The Singhs purchased the land where the camp sits in the 1980s, but the hotel, featuring a maharajah safari style, didn’t open until 2000. The main lodge houses a dining room and bar with leather club chairs and books for browsing. The twelve air-conditioned tents form a semi-circle with the Royal tent, the grandest accommodation with its own pool, at one end. In contrast to the tents at Aman-i-Khas and Vanyavilas, those at Sher Bagh emphasize simplicity and comfort, but not excess of style or luxury. Beds have nice white linens and the basic comforts with a colonial aesthetic like a bedside lantern and a shower (but no tub). Expect to see animal prints and wood and stone detailing throughout.

In evenings, guests gather around the outdoor bar where a fire is lit and trade stories of their day’s adventures. Flickering lanterns strung up in the trees create a romantic atmosphere around the dinner tables, where guests dine on excellent Indian food, much of which comes from the camp’s organic garden. Other camp highlights include a pool, spa, well-stocked gift shop and the caring staff who provide binoculars, tea and treats on game drives.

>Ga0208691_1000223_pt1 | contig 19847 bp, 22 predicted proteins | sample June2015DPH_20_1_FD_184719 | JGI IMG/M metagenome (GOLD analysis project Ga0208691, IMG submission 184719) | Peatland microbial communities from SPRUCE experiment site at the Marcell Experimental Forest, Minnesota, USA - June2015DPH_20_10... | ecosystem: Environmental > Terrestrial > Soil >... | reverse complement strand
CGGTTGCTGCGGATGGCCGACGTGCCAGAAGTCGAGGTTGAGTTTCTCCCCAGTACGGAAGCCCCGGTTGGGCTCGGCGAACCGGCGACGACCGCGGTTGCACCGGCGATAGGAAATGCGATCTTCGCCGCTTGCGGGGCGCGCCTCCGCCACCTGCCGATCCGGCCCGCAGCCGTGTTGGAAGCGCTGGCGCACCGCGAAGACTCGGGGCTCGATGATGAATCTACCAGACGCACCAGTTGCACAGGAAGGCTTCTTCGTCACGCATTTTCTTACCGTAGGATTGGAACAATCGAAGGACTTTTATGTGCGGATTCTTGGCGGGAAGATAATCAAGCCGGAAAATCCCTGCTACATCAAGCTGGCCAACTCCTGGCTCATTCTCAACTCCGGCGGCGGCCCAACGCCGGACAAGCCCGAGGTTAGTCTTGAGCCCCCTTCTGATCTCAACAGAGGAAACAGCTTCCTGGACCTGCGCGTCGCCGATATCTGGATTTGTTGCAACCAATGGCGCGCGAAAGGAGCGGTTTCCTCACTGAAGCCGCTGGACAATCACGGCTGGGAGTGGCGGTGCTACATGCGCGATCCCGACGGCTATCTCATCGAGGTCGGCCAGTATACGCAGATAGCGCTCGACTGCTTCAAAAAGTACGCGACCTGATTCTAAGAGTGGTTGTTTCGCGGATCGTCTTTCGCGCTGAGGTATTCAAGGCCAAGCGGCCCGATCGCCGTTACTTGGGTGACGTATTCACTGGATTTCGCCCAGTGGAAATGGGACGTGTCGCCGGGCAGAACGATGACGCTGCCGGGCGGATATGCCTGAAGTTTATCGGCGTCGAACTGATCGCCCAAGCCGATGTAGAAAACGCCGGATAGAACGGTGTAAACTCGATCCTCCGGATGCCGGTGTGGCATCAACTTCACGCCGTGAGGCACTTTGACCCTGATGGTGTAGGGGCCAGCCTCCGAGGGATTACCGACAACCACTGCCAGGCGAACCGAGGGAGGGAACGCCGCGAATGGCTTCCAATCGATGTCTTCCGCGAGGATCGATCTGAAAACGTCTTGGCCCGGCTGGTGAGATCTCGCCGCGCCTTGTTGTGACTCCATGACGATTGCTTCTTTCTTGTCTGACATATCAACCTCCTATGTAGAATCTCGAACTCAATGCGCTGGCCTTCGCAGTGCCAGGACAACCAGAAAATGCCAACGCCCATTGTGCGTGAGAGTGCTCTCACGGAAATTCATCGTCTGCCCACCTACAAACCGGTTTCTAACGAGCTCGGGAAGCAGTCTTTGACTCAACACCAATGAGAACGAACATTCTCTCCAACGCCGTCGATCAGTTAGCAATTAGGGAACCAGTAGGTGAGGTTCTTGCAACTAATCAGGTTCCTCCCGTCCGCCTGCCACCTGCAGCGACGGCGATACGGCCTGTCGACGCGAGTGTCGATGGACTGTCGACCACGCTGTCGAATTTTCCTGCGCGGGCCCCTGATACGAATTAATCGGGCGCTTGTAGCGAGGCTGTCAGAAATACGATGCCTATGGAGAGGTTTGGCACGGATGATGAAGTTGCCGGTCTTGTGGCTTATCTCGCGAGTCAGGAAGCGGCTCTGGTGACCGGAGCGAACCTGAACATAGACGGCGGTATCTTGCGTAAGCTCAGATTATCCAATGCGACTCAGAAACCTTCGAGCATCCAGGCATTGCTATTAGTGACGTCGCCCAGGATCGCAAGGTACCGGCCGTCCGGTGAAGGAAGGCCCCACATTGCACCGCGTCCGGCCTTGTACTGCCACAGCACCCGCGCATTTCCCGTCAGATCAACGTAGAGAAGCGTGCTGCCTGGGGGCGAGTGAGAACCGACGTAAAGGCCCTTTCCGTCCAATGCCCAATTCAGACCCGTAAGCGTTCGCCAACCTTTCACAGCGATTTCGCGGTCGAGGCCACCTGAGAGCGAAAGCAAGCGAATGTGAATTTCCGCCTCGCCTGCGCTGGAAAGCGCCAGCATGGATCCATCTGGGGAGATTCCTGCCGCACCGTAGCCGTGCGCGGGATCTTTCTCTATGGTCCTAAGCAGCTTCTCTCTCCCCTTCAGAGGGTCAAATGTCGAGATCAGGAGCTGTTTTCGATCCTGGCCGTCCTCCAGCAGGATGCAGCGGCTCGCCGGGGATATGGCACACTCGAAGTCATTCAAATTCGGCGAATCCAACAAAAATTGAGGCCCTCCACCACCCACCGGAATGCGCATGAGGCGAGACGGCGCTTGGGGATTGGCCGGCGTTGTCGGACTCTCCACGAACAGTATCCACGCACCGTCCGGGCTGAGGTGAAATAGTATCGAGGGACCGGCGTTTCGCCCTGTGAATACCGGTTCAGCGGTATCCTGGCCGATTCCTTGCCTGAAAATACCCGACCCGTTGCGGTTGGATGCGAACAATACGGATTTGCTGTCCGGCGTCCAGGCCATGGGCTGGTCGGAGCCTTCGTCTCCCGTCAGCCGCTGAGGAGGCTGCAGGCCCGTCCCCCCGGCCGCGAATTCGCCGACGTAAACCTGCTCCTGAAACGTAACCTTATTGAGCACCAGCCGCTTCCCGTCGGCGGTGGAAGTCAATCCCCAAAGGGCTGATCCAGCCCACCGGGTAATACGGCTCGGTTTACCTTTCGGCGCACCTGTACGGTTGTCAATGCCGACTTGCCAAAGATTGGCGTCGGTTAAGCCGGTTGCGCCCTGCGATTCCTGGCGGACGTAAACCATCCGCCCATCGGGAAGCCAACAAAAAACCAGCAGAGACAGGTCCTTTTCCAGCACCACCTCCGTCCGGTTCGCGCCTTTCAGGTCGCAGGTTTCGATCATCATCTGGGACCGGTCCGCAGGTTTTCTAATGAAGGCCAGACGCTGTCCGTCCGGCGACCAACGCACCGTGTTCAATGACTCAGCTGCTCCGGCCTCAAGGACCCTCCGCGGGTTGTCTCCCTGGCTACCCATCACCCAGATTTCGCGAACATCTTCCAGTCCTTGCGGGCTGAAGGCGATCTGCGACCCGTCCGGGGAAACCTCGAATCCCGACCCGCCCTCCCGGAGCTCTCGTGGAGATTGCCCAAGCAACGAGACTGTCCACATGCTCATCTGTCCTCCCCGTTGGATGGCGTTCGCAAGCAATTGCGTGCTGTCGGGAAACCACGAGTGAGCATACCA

Editors' Picks

Six Senses Fort Barwara

Perched atop a hill overlooking the small village of Barwara, Six Senses For Barwara is a beautiful 14th century restored fort.

Taj Falaknuma Palace, Hyderabad

As the former palace of the Nizam dynasty, this heritage hotel known as the “mirror in the sky” is perched on a 2,000 foot hill above the city.
Exterior View : Taj Jai Mahal Palace Hotel, Jaipur, India

Taj Jai Mahal Palace Hotel